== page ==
It’s a city of tiers that gets divided by class along the upward slope. People at the bottom can live off the fruits of the sea and anything that might be desired for trade further up the city. North of the city, pastures and vast fig orchards exist to serve upper class feasts.
North of farms and orchards, you find some wilderness, most notably a sumac-dominated forest in which lurks a northern clan adept at stealth. And north of that, clan territories: different peoples who are alternately swinging deals and temporary alliances with the Port Selumer based empire or openly fighting against it, or settling disputes with each other, or just living life in a manner that’s most meaningful to them.
South of the city and a cross the water lies a more familiar world, but this novel isn’t directly concerned with that.
A writer who can’t really draw for the life of him can picture what he wants in fragments but not render it the way he likes. An artist is capable of rendering such visuals but doesn’t have direct access to the writer’s mind. That’s the first challenge with me.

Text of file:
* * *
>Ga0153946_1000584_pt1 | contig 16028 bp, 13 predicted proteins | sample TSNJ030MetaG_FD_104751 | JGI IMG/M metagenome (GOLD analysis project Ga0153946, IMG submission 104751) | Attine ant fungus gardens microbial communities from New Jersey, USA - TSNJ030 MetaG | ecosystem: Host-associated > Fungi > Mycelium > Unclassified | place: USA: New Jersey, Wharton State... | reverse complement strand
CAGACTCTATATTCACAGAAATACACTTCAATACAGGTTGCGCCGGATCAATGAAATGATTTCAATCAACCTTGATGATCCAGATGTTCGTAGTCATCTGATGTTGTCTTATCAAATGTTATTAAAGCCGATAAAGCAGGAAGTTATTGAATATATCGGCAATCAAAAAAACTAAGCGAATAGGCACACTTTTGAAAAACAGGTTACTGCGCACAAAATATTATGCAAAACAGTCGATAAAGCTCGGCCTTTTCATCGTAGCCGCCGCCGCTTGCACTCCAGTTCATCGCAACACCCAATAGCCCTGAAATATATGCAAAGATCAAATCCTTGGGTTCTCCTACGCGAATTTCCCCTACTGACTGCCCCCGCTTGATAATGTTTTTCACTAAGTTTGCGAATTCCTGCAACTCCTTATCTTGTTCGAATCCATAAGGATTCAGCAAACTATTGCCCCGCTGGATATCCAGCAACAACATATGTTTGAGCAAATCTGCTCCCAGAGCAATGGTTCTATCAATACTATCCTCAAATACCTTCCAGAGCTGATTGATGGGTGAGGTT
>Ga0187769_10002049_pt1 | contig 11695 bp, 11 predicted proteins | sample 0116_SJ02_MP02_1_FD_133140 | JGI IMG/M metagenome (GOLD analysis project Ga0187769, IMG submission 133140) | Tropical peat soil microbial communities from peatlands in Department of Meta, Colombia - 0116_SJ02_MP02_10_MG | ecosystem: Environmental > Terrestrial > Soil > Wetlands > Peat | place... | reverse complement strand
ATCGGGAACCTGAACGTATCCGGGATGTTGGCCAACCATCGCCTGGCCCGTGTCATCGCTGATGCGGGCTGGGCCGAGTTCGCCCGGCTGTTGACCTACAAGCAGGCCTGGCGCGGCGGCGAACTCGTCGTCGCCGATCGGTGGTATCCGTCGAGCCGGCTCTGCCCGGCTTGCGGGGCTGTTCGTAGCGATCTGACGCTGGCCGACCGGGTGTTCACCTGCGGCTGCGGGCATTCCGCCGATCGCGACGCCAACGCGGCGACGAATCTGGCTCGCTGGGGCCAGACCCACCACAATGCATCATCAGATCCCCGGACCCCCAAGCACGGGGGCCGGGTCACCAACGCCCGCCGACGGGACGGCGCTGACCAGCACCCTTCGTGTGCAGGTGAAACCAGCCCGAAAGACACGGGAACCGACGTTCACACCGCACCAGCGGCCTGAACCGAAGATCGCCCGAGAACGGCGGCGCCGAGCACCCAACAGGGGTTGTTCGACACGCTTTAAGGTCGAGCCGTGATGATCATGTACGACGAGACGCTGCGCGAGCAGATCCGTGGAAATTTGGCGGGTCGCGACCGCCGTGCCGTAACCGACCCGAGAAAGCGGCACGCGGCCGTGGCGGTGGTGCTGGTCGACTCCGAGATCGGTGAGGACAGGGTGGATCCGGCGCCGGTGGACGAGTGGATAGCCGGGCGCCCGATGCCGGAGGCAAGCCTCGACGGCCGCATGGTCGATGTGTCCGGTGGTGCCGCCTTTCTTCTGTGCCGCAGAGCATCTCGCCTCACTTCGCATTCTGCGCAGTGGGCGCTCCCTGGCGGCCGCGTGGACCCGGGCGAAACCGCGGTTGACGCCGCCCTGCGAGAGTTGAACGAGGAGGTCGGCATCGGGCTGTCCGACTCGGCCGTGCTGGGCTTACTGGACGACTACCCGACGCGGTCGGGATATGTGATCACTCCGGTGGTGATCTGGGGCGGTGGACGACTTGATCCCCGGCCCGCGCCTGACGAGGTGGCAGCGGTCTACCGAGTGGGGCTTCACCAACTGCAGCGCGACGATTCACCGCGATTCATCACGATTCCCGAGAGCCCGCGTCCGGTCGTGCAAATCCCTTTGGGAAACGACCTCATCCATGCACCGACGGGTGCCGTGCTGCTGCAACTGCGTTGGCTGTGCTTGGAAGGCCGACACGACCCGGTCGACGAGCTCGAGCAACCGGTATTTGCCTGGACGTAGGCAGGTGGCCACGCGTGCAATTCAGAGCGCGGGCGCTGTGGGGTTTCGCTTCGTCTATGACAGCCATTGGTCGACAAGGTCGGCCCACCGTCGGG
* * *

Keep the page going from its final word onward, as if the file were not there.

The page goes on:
I start with drawing a mockup map. Here I try to remain cognizant of what exactly I don’t know how to do well with it so I can communicate the difference to the artist later. I also make frequent use of words to describe anything I want placed in a general location but don’t know how to draw. It’s a step up from a completely word-based set of instructions because at least I have tried to visually arrange where things should go relative to each other.
Scale is a greater challenge to me on a regional map than on a world map. A building only appears on a world map to show where a landmark is, but we don’t expect it to-scale.